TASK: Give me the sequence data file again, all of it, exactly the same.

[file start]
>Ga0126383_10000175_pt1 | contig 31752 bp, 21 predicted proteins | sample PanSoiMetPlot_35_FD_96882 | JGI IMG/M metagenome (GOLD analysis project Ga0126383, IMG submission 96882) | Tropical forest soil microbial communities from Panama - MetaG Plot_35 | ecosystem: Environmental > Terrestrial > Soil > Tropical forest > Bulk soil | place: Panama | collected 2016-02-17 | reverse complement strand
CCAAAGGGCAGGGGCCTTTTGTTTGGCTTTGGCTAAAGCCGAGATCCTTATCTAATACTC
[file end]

>Ga0126383_10000175_pt1 | contig 31752 bp, 21 predicted proteins | sample PanSoiMetPlot_35_FD_96882 | JGI IMG/M metagenome (GOLD analysis project Ga0126383, IMG submission 96882) | Tropical forest soil microbial communities from Panama - MetaG Plot_35 | ecosystem: Environmental > Terrestrial > Soil > Tropical forest > Bulk soil | place: Panama | collected 2016-02-17 | reverse complement strand
CCAAAGGGCAGGGGCCTTTTGTTTGGCTTTGGCTAAAGCCGAGATCCTTATCTAATACTC